Swiss government to reorganise the OECD National Contact Point

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swissThe Federal Council has approved the reorganization of the National Contact Point (NCP) established under the OECD Guidelines for Multinational Enterprises (MNE) and on 1 May the final arrangements were made.

The OECD Guidelines is a set of recommendations created by the OECD members to guide multinational companies on how to act in a more responsible manner and is akin to Corporate Social Responsibility. The responsibility for applying these principles lies with the companies, while the signatory states work to promote the implementation of the Guidelines and to establish a NCP.

The role of the NCP is to handle the complaints procedure established under the OECD Guidelines. The OECD members that have signed them are supposed to set up a NCP, but this is not always the case. When a complaint has been filed and accepted as valid by the NCP, the NCP offer mediation to the parties to help solve the problem. In Switzerland, the NCP is attached to the State Secretariat for Economic Affairs (SECO).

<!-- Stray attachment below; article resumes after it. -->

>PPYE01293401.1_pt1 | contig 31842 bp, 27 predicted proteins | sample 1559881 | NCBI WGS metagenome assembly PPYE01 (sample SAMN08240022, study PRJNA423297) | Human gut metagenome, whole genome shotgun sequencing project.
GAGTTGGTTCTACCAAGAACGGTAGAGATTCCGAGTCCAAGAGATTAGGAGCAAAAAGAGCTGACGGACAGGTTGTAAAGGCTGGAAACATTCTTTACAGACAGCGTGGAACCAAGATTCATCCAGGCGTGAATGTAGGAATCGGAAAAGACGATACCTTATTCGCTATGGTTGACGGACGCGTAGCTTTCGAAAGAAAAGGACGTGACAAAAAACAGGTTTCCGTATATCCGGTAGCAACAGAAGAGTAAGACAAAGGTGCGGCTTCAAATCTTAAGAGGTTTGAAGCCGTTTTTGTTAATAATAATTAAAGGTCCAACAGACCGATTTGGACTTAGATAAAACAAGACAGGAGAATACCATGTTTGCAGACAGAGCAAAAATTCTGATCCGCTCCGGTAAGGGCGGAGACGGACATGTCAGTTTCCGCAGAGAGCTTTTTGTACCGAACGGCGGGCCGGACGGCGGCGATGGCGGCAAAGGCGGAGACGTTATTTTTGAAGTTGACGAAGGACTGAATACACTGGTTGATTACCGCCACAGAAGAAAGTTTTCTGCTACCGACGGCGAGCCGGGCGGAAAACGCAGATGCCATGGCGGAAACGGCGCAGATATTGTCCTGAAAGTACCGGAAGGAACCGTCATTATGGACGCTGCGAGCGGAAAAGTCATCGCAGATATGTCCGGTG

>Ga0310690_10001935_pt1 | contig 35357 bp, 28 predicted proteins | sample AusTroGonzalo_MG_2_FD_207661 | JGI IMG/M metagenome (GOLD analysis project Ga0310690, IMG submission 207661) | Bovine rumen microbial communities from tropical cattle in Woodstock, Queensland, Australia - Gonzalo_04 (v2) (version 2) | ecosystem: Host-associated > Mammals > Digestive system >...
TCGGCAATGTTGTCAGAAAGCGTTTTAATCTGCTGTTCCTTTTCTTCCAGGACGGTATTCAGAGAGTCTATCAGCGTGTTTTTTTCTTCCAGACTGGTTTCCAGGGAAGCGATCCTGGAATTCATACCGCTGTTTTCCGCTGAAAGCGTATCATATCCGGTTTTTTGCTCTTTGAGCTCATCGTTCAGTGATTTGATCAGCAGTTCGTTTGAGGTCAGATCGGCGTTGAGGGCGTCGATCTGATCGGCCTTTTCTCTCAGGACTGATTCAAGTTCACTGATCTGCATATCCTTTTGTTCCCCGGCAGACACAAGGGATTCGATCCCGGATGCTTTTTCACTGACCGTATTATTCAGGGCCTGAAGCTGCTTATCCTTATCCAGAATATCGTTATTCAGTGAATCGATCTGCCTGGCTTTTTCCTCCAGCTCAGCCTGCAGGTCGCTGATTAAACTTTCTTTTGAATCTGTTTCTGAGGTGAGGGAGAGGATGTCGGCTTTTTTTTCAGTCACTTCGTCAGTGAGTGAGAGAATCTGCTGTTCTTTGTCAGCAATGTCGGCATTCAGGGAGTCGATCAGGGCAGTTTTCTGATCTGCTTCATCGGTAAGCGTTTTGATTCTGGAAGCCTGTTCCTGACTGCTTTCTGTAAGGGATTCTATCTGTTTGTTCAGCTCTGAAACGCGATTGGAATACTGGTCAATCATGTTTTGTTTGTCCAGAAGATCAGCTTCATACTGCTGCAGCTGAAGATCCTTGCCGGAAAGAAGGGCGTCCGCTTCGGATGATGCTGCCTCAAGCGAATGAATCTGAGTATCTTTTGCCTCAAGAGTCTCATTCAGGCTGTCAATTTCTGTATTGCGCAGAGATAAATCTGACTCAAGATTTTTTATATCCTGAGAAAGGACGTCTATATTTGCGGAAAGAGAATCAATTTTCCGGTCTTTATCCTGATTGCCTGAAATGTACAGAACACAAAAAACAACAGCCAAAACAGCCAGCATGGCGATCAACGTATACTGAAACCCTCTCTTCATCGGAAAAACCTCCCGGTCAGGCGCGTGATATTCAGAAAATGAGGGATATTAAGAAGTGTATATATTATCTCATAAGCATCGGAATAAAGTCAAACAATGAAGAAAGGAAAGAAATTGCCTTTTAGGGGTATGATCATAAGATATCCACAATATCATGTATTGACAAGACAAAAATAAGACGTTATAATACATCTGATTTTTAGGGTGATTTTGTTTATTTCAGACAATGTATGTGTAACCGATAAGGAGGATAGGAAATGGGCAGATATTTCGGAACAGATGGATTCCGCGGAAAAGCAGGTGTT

The reorganisation will allow for the activities of the NCP to be further supported by interest groups and the federal government. In addition, the reorganization of the NCP is also intended to make the complaints process more effective in order to shorten waiting times when reviewing alleged violations of the OECD Guidelines and mediation requests.

At the same time, the Federal Council established the Federal Advisory Committee of the National Contact Point for the OECD Guidelines for Multinational Enterprises (NCP Advisory Committee). The members of this committee are specialists and representatives of various interest groups. With these measures the Federal Council is implementing the latest update of the OECD Guidelines regarding social responsibility.

In 2011 the OECD Guidelines were updated and The Federal Council used that as an opportunity to review the organization and operation of the Swiss NCP. The reorganization is based on the rules of the new OECD Guidelines  and the experience gained from the mediation processes in Switzerland and other states.

Source: Swiss government

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